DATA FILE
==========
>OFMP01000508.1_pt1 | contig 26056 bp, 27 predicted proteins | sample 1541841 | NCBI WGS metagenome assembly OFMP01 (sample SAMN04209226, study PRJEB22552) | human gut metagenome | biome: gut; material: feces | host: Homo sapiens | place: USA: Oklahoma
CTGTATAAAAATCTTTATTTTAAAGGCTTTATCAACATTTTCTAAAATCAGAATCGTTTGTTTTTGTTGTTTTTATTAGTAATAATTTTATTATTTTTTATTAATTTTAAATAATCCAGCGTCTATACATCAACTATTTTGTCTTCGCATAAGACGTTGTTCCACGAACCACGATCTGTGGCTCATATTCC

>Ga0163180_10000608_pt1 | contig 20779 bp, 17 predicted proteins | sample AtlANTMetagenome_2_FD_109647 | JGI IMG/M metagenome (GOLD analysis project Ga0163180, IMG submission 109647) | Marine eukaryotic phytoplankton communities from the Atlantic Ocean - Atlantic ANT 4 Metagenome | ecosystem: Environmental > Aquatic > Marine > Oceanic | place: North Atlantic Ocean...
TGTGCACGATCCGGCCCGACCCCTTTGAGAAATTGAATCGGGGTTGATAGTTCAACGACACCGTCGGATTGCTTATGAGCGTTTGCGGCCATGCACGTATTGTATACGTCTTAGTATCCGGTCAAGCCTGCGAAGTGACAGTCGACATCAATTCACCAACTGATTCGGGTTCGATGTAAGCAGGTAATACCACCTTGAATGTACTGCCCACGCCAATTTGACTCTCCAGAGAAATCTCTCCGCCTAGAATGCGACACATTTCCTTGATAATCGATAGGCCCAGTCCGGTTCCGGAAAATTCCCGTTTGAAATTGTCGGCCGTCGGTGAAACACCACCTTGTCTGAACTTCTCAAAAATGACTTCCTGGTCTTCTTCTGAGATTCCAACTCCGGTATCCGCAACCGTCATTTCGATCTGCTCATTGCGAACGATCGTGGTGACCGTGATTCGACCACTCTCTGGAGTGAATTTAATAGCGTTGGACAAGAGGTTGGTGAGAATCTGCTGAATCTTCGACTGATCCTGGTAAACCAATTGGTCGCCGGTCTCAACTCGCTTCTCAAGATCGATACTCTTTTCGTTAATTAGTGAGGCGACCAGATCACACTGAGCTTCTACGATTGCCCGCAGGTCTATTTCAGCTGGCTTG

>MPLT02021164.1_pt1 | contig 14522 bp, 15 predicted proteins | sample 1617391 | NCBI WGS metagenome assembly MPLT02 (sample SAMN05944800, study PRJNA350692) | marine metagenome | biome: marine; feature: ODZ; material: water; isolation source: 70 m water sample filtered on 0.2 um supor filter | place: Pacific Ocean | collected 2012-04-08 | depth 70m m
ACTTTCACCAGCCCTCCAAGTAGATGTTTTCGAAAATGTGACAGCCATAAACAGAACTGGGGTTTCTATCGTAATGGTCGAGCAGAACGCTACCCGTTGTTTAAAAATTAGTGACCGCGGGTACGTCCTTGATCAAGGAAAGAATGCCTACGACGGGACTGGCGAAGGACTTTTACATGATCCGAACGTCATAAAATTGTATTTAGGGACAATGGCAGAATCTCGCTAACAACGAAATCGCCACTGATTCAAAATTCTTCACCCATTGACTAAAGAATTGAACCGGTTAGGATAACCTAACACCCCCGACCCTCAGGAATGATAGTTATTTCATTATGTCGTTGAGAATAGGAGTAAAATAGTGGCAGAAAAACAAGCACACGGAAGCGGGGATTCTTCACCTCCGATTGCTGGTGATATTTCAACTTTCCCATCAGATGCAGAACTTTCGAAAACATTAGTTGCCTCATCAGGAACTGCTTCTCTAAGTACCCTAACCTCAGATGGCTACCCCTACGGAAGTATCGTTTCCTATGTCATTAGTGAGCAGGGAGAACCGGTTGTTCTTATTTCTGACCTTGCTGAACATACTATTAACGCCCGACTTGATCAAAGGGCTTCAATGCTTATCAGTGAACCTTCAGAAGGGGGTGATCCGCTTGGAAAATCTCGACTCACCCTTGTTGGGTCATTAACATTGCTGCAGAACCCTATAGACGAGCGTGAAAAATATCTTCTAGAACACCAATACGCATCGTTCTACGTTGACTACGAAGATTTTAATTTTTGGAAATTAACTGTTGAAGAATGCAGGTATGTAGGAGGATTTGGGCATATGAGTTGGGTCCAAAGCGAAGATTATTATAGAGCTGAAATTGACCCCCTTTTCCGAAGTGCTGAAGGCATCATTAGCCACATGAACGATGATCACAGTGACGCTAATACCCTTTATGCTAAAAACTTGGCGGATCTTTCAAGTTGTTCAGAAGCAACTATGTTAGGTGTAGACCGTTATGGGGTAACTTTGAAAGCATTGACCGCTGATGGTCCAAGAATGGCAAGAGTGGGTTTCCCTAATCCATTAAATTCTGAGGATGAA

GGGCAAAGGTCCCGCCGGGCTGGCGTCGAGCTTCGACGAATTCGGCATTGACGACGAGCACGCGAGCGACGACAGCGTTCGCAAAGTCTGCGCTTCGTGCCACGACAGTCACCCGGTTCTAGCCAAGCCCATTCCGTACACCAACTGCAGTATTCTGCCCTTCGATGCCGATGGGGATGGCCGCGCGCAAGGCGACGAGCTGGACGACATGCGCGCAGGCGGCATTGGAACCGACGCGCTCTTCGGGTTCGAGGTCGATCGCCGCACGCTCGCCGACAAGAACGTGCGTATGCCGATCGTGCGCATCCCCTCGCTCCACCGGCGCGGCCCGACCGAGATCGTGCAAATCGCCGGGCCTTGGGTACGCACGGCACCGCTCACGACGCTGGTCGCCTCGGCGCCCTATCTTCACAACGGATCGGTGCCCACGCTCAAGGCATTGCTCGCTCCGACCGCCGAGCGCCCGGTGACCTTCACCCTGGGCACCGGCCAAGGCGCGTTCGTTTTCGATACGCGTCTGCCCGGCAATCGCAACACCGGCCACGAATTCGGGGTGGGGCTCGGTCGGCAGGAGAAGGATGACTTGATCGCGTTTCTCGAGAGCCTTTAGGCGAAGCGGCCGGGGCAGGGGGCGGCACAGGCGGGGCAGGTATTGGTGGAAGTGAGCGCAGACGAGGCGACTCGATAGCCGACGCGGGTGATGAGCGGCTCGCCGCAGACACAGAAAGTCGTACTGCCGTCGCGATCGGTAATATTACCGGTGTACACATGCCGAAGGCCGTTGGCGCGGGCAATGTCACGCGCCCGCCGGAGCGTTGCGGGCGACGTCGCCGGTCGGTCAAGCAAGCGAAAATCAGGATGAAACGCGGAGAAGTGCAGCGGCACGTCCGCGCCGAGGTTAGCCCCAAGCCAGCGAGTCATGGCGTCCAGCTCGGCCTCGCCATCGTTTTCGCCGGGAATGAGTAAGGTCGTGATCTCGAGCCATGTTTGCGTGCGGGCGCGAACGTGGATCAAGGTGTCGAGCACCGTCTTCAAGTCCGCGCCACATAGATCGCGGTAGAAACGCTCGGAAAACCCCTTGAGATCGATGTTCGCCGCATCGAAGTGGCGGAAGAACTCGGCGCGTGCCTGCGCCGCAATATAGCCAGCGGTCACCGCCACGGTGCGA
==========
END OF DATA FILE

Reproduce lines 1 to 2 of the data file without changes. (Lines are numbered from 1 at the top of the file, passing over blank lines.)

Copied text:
>OFMP01000508.1_pt1 | contig 26056 bp, 27 predicted proteins | sample 1541841 | NCBI WGS metagenome assembly OFMP01 (sample SAMN04209226, study PRJEB22552) | human gut metagenome | biome: gut; material: feces | host: Homo sapiens | place: USA: Oklahoma
CTGTATAAAAATCTTTATTTTAAAGGCTTTATCAACATTTTCTAAAATCAGAATCGTTTGTTTTTGTTGTTTTTATTAGTAATAATTTTATTATTTTTTATTAATTTTAAATAATCCAGCGTCTATACATCAACTATTTTGTCTTCGCATAAGACGTTGTTCCACGAACCACGATCTGTGGCTCATATTCC